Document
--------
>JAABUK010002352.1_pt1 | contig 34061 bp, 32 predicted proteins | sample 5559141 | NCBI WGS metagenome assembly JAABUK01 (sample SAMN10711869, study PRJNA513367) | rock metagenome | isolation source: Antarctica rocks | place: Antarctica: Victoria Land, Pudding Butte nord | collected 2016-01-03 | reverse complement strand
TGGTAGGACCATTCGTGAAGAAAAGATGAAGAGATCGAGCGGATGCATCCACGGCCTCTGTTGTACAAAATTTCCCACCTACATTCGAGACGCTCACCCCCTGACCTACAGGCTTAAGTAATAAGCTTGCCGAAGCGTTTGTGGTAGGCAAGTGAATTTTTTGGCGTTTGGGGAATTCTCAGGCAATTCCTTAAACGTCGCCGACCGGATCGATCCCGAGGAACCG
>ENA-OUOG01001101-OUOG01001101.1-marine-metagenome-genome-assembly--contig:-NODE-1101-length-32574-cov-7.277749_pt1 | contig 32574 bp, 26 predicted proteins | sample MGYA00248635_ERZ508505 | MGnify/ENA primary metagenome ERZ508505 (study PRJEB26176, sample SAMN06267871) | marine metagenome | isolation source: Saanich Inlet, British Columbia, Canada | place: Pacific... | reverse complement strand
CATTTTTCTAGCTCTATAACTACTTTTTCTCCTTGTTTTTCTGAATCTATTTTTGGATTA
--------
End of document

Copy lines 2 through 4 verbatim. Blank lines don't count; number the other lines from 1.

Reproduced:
TGGTAGGACCATTCGTGAAGAAAAGATGAAGAGATCGAGCGGATGCATCCACGGCCTCTGTTGTACAAAATTTCCCACCTACATTCGAGACGCTCACCCCCTGACCTACAGGCTTAAGTAATAAGCTTGCCGAAGCGTTTGTGGTAGGCAAGTGAATTTTTTGGCGTTTGGGGAATTCTCAGGCAATTCCTTAAACGTCGCCGACCGGATCGATCCCGAGGAACCG
>ENA-OUOG01001101-OUOG01001101.1-marine-metagenome-genome-assembly--contig:-NODE-1101-length-32574-cov-7.277749_pt1 | contig 32574 bp, 26 predicted proteins | sample MGYA00248635_ERZ508505 | MGnify/ENA primary metagenome ERZ508505 (study PRJEB26176, sample SAMN06267871) | marine metagenome | isolation source: Saanich Inlet, British Columbia, Canada | place: Pacific... | reverse complement strand
CATTTTTCTAGCTCTATAACTACTTTTTCTCCTTGTTTTTCTGAATCTATTTTTGGATTA